liveleak.com/view?i=e73_1327591131

I then remembered the wiki page for confirmation bias.

That makes no sense, Putnam's bias was _in FAVOR_ of diversity and he was badly shaken up by his findings (which suggested that diversity is not an unmitigated good). He was so shaken up that he sat on them for 10 years....
Foreigner4 12 | 1,769
5 Mar 2012 #82
We are discussing problems with migration and social evolution not hard science, all terms used by you here are non quantifiable, what was your point?

When discussing such matters, it is wise to not speak in absolutes as many have done here. When someone writes of "over-willing" immigrants and "under-willing" hosts, they've left everything up to interpretation and basically muddied the waters of clear discourse through their introduction of such terms.

You said the US is the only nation that do not have specific race. Have you ever heard about Brazil?

No sh*t, most people don't realize to what extent some ethnic "issues" in North and South America mirror each other.
jasondmzk
5 Mar 2012 #83
it is wise to not speak in absolutes as many have done here.

Hrm. A solid position. I like it.

they've left everything up to interpretation and basically muddied the waters of clear discourse

Uh... okay.
Barney 14 | 1,469
5 Mar 2012 #84
The Austro-Hungarian (and Ottoman) empires come to mind as maintaining multi-ethnic cities for a long time (which largely ceased being multi-ethnic when the empires ceased to exist).

You claimed that multiculturism (without migration) only works when there is strict separation I called that domination so you produced two examples of imperialism to illustrate your point. Imperialism by its very nature is domineering and undemocratic.

Not democratic and not a lot of interaction between the groups but that's the point.

You seem to be confused on the one hand you are agreeing (with your examples) that successful enterprises are outward looking and almost always multicultural yet to back your point you say there is no mixing and with the dissolution of the imperium the people stopped mixing.

Internal organic change is generally better the externally driven change

One doesn’t preclude the other and we are getting perilously close to marketing speak going forward.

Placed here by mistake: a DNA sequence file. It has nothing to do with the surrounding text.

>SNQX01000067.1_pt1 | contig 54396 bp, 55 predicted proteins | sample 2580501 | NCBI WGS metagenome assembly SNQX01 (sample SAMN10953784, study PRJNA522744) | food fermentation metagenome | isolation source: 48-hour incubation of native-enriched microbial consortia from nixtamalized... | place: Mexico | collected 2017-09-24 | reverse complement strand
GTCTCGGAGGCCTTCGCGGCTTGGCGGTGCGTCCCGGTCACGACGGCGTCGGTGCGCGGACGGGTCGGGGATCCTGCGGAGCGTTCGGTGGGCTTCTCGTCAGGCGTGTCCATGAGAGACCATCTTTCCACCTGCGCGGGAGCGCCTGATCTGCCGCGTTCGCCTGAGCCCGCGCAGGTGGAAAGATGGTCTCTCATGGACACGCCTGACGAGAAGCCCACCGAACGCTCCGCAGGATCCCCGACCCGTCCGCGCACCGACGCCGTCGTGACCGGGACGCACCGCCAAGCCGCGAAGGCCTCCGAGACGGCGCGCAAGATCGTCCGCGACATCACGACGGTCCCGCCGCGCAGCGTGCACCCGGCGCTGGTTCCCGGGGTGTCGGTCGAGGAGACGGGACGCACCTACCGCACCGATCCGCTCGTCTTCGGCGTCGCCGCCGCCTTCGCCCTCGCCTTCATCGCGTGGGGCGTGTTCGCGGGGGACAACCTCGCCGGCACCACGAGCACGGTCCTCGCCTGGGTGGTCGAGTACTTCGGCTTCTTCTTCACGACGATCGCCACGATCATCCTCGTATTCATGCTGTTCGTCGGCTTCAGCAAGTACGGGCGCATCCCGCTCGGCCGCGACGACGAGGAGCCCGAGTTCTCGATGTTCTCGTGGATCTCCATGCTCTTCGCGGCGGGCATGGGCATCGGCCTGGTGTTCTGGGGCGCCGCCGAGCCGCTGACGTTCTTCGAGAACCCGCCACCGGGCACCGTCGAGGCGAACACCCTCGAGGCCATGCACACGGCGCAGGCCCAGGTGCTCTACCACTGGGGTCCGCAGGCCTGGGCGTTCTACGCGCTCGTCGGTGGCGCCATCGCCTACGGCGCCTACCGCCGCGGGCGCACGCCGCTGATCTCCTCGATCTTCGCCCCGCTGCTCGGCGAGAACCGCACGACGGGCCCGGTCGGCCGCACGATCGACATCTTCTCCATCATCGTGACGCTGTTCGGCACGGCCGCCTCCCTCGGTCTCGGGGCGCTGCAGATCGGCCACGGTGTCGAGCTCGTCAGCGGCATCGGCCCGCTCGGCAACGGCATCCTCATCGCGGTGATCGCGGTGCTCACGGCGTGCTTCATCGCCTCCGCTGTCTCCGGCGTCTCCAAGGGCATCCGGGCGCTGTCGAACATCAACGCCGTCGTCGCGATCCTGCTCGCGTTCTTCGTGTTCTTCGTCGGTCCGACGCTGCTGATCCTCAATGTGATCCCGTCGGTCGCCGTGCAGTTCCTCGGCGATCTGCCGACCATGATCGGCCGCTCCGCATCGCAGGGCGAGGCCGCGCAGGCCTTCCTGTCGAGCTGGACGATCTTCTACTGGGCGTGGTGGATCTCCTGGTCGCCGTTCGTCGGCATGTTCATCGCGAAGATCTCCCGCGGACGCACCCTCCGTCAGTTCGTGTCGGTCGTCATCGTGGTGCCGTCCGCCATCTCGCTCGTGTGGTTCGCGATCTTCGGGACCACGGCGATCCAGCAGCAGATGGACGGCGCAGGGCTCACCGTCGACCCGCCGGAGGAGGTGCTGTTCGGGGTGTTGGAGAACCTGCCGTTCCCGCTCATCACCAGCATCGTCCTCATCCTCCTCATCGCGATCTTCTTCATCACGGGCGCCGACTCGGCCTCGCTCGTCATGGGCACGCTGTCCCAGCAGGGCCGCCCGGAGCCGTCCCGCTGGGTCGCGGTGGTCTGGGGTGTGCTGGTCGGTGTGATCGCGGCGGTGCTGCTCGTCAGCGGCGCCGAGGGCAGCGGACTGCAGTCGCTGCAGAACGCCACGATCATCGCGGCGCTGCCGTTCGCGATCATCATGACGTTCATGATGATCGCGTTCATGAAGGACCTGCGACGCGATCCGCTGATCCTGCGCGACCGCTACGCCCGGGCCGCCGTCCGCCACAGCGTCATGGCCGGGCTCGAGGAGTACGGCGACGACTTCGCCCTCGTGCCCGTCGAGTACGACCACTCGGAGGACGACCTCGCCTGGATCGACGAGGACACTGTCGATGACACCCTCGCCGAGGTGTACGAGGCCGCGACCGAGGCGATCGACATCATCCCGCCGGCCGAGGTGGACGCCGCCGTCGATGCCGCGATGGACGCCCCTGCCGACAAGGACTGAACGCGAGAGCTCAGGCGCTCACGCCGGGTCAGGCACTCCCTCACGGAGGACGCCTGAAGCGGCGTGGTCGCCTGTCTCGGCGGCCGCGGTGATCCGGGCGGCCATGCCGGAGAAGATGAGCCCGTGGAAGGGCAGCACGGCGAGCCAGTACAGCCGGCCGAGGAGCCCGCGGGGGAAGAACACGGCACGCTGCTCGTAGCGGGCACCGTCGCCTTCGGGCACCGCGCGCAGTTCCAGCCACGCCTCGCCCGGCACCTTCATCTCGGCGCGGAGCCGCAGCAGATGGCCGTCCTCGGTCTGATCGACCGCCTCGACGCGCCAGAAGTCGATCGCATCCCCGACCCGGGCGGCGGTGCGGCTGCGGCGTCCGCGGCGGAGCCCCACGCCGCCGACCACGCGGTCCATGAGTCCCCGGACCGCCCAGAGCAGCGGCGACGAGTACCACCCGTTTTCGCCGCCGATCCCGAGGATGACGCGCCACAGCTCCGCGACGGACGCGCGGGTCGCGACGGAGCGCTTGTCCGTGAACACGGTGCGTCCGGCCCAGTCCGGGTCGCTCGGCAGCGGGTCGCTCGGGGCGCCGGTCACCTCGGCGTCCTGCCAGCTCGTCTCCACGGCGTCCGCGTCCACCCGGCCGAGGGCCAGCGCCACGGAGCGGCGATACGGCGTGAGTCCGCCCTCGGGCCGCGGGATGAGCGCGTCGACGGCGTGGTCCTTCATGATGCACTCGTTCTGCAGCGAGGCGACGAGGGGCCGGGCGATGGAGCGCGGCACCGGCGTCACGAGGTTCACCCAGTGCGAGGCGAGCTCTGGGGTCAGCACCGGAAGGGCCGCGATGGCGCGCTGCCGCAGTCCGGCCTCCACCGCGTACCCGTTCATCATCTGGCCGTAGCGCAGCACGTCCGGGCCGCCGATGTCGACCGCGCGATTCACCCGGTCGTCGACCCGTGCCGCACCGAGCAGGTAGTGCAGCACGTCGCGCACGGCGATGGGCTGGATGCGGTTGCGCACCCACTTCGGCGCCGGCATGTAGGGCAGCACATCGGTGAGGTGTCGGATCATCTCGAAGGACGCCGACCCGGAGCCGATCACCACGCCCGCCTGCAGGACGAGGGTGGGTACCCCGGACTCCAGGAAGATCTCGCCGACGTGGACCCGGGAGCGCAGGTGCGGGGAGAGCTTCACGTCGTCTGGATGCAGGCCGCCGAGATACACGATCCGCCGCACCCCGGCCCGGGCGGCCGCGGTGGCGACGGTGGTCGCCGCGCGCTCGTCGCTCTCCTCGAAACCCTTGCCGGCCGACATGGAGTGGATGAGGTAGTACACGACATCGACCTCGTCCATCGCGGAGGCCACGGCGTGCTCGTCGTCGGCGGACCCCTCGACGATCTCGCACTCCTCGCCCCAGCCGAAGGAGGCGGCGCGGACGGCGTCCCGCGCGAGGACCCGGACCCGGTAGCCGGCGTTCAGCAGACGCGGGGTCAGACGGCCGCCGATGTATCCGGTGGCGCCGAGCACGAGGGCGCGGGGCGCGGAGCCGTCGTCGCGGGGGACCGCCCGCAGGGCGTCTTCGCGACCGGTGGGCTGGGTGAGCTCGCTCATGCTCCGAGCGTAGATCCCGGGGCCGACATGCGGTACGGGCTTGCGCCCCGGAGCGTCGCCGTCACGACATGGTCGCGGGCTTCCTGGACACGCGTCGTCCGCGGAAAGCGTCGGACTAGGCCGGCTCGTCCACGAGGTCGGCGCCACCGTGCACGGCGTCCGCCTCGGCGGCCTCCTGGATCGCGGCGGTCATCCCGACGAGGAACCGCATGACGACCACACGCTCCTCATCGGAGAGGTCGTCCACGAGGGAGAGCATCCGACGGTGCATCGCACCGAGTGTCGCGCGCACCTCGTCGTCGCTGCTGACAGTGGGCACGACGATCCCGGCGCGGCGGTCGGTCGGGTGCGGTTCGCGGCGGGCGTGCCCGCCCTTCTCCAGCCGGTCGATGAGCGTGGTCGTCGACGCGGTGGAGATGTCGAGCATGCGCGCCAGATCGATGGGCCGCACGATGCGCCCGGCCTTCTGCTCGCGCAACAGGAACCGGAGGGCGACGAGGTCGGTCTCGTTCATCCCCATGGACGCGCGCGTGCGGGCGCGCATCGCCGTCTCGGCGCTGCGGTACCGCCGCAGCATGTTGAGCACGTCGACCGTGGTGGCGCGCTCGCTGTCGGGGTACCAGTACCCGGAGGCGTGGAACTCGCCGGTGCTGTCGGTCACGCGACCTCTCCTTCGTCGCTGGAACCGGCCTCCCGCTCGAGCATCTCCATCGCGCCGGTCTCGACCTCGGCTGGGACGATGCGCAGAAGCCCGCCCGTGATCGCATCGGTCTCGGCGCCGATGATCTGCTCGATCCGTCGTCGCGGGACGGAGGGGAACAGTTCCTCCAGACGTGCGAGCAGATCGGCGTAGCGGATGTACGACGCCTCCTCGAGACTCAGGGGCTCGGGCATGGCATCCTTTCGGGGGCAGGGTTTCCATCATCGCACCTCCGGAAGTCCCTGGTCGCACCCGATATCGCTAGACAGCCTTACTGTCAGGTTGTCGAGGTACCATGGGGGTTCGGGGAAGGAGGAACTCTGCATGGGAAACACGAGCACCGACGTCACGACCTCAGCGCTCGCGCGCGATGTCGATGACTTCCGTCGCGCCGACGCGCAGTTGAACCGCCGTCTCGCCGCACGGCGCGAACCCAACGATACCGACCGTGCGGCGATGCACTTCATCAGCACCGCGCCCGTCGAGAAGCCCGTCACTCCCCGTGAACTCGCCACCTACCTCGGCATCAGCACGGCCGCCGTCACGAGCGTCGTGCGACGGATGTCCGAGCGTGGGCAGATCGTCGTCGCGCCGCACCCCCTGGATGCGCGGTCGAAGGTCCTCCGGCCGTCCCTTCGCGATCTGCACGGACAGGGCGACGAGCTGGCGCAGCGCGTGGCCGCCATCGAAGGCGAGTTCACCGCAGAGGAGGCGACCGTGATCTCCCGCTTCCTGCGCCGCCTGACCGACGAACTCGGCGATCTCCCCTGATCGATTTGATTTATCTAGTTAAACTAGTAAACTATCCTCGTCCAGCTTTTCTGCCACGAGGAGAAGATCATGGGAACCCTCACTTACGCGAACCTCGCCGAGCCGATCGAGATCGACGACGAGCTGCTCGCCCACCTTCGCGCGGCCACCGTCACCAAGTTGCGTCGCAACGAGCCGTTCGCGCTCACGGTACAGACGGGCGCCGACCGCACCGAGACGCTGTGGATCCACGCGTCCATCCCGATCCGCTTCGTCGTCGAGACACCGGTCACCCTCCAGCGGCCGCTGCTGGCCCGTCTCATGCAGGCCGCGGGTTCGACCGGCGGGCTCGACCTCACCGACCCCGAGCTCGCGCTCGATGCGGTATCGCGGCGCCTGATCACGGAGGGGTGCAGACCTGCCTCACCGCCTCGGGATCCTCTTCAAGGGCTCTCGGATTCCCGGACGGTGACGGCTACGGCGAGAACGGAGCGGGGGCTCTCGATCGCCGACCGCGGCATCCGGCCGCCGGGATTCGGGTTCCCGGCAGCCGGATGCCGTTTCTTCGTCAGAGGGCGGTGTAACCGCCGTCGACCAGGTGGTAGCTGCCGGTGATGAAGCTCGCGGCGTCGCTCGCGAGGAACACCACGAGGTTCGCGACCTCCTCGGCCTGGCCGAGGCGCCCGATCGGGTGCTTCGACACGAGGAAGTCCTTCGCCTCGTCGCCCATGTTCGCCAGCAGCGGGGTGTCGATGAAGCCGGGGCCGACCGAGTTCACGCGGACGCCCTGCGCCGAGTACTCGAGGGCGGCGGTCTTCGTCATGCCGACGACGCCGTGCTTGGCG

The confirmation bias I would suggest is your own, this (unlinked) study was favoured, however you came to hear about it, by you. It confirmed your own bias. I would suggest that Class conflict could be a more appropriate explanation for his findings but with him being North American it’s easier to go for the race card cos class conflict is a no no.

When discussing such matters, it is wise to not speak in absolutes as many have done here.

I agree speaking in absolutes is silly that’s why I pointed it out.
mafketis 21 | 7,363
5 Mar 2012 #85
You claimed that multiculturism (without migration) only works when there is strict separation I called that domination so you produced two examples of imperialism to illustrate your point.

Yeah that's the point there aren't any examples of multi-ethnic multi-cultural cities that work _without_ some kind of authoritarian rule or a common culture/language that all are expected to belong to.

he confirmation bias I would suggest is your own,

My own bias was in _favor_ of muticulturalism and peaceful co-existence of different cultural systems. But, I have enough intellectual integrity to realize when reality doesn't support my biases (or at least I try).

And you haven't addressed cases where multi-culti isn't working (like mass muslim integration .... anywhere in Europe).
Foreigner4 12 | 1,769
5 Mar 2012 #86
I agree speaking in absolutes is silly that’s why I pointed it out.

So you pointed out what I had already pointed out. Okay then.

jasondmzk- I am still curious to hear your definition of "over-willing" immigrants and "under-willing" hosts, you mentioned this term so I was hoping you'd give it some teeth.
jasondmzk
5 Mar 2012 #87
over-willing" immigrants and "under-willing" hosts,

I used those adjectives because they are subjective. My only interest in the debate is anthropological, and in that science it's useless to put positive or negative appellations on one peoples' motives over another. I have no dog in this fight.
Barney 14 | 1,469
5 Mar 2012 #88
Yeah that's the point there aren't any examples of multi-ethnic multi-cultural cities that work _without_ some kind of authoritarian rule or a common culture/language that all are expected to belong to.